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  1. Darth-Seldon Force Ghost

    Member Since:
    May 17, 2003
    star 6
    The Walrus and The Carpenter
    Lewis Carroll
    (from Through the Looking-Glass and What Alice Found There, 1872)

    The sun was shining on the sea,
    Shining with all his might:
    He did his very best to make
    The billows smooth and bright--
    And this was odd, because it was
    The middle of the night.


    The moon was shining sulkily,
    Because she thought the sun
    Had got no business to be there
    After the day was done--
    "It's very rude of him," she said,
    "To come and spoil the fun!"


    The sea was wet as wet could be,
    The sands were dry as dry.
    You could not see a cloud, because
    No cloud was in the sky:
    No birds were flying overhead--
    There were no birds to fly.


    The Walrus and the Carpenter
    Were walking close at hand;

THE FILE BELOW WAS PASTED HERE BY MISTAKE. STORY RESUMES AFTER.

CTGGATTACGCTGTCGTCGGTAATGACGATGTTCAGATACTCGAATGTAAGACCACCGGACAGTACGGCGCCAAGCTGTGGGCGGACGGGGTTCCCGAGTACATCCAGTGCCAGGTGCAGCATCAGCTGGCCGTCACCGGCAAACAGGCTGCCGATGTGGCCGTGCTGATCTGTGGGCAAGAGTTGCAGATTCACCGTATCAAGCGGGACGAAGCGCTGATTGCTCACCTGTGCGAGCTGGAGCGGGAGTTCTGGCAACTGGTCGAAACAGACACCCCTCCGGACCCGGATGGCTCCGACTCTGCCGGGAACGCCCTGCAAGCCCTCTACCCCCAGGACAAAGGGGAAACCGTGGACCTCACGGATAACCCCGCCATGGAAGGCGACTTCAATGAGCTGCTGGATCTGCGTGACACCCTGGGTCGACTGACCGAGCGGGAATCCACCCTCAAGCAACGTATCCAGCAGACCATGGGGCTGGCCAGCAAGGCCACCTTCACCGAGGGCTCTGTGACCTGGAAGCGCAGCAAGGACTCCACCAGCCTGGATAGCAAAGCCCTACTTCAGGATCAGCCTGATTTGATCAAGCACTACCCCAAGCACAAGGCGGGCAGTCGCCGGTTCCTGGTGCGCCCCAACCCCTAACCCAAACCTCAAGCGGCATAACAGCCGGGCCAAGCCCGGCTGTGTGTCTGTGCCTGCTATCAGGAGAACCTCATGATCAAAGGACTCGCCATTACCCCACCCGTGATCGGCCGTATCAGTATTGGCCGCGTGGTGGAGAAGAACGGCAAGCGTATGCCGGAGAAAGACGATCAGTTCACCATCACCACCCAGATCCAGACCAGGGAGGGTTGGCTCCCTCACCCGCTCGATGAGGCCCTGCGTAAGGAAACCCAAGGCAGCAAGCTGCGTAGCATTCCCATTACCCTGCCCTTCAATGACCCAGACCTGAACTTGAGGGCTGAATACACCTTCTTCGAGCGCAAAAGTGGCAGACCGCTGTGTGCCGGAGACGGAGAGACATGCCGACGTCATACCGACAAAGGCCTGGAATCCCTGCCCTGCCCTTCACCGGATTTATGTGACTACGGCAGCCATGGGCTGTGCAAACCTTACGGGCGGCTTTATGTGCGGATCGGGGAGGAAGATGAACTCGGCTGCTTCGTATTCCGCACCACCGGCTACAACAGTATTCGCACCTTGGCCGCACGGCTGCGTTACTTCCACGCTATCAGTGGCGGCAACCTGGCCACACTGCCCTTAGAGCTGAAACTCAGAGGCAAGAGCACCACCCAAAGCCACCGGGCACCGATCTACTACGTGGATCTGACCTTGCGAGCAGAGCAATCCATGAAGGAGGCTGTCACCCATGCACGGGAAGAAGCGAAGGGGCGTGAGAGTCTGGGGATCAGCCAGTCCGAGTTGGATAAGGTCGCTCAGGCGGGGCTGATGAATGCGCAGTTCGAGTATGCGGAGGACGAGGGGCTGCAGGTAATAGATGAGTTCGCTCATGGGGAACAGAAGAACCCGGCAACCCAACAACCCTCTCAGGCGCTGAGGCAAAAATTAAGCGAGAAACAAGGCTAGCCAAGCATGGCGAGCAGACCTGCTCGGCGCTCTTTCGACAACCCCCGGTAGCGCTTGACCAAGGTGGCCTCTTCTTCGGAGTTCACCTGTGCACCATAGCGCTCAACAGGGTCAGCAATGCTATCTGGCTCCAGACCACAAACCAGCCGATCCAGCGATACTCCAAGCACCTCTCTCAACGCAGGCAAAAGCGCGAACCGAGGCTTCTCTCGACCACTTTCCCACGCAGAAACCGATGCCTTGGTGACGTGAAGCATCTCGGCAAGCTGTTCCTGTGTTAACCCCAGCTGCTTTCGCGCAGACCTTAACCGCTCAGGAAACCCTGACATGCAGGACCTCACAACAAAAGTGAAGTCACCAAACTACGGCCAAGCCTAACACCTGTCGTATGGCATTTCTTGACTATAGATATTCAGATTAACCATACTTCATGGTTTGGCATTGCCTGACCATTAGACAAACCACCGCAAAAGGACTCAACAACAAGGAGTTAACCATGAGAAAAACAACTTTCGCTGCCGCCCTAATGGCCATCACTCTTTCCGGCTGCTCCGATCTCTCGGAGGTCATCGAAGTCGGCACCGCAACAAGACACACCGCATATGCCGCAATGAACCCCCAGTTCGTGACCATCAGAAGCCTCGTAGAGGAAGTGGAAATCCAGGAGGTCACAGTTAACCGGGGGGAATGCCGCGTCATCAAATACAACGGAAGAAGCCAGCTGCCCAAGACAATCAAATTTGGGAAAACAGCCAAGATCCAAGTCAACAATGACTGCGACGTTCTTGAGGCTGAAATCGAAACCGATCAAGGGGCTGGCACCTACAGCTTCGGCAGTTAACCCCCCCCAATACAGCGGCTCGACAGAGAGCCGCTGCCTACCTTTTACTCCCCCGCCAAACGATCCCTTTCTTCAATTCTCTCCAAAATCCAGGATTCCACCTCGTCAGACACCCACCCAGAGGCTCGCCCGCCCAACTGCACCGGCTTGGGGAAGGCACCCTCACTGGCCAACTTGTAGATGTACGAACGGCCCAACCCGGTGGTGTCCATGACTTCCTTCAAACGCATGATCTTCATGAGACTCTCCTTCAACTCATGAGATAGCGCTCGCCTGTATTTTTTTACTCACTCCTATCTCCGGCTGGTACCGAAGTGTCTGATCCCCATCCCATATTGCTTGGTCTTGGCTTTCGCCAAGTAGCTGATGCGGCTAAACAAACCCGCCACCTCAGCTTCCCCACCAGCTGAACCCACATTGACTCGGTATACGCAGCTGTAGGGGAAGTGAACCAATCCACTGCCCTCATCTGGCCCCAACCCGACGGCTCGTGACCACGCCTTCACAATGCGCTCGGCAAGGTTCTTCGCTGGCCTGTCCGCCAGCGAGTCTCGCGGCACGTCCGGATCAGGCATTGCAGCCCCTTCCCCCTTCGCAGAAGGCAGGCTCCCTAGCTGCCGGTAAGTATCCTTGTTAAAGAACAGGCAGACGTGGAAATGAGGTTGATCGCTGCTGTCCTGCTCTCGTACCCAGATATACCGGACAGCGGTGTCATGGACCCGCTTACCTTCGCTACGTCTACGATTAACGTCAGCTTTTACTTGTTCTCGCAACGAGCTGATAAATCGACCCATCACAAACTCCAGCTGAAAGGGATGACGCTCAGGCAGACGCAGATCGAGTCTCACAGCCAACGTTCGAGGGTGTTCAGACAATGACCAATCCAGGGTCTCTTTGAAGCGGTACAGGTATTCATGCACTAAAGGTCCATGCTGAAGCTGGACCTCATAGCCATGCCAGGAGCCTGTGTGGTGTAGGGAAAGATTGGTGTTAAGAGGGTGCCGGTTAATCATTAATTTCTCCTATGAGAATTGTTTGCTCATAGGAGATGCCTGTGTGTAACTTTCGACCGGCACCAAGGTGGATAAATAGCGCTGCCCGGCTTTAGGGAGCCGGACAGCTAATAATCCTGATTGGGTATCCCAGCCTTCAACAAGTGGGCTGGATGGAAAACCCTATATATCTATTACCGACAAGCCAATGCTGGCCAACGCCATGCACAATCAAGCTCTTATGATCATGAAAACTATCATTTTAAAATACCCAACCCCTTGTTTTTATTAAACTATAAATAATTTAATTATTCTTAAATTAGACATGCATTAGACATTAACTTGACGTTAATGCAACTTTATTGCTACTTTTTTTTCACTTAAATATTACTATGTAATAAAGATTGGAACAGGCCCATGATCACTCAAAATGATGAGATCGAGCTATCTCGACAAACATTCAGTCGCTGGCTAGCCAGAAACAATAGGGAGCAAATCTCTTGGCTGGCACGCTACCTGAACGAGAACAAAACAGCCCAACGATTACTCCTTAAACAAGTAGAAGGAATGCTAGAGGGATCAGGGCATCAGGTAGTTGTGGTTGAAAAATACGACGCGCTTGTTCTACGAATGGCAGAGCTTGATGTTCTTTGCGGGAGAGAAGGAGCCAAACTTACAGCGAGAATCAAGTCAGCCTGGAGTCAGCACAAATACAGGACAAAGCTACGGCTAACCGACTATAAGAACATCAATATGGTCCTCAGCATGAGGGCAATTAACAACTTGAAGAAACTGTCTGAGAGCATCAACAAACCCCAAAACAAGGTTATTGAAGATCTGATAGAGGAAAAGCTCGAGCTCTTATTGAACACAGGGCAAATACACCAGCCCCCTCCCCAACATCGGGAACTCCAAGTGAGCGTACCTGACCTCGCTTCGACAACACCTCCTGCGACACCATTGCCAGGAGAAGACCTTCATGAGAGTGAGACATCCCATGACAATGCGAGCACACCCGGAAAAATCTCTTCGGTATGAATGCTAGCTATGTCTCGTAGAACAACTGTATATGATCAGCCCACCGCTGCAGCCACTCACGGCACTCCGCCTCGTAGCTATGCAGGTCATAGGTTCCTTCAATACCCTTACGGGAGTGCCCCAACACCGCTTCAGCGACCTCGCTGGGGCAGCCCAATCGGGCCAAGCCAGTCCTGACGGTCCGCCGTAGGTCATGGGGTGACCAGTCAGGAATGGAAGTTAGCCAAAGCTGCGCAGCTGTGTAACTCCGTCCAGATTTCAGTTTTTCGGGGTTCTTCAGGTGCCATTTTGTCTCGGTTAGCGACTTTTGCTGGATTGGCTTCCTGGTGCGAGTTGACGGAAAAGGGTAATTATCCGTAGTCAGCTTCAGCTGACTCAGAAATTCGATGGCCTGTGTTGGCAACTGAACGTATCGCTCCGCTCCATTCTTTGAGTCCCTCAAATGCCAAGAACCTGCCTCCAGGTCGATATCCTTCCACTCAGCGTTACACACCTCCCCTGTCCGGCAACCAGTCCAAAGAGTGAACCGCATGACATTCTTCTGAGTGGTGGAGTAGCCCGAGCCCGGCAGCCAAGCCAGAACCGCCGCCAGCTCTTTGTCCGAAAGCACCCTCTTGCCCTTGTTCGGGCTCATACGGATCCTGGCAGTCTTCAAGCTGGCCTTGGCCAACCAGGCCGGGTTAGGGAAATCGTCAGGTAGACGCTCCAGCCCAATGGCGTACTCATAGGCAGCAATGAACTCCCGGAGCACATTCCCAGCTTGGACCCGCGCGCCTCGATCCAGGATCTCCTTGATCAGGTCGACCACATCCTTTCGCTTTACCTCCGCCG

They wept like anything to see
    Such quantities of sand:
    "If this were only cleared away,"
    They said, "it would be grand!"


    "If seven maids with seven mops
    Swept it for half a year.
    Do you suppose," the Walrus said,
    "That they could get it clear?"
    "I doubt it," said the Carpenter,
    And shed a bitter tear.


    "O Oysters, come and walk with us!"
    The Walrus did beseech.
    "A pleasant walk, a pleasant talk,
    Along the briny beach:
    We cannot do with more than four,
    To give a hand to each."


    The eldest Oyster looked at him,
    But never a word he said:
    The eldest Oyster winked his eye,
    And shook his heavy head--
    Meaning to say he did not choose
    To leave the oyster-bed.


    But four young Oysters hurried up,
    All eager for the treat:
    Their coats were brushed, their faces washed,
    Their shoes were clean and neat--
    And this was odd, because, you know,
    They hadn't any feet.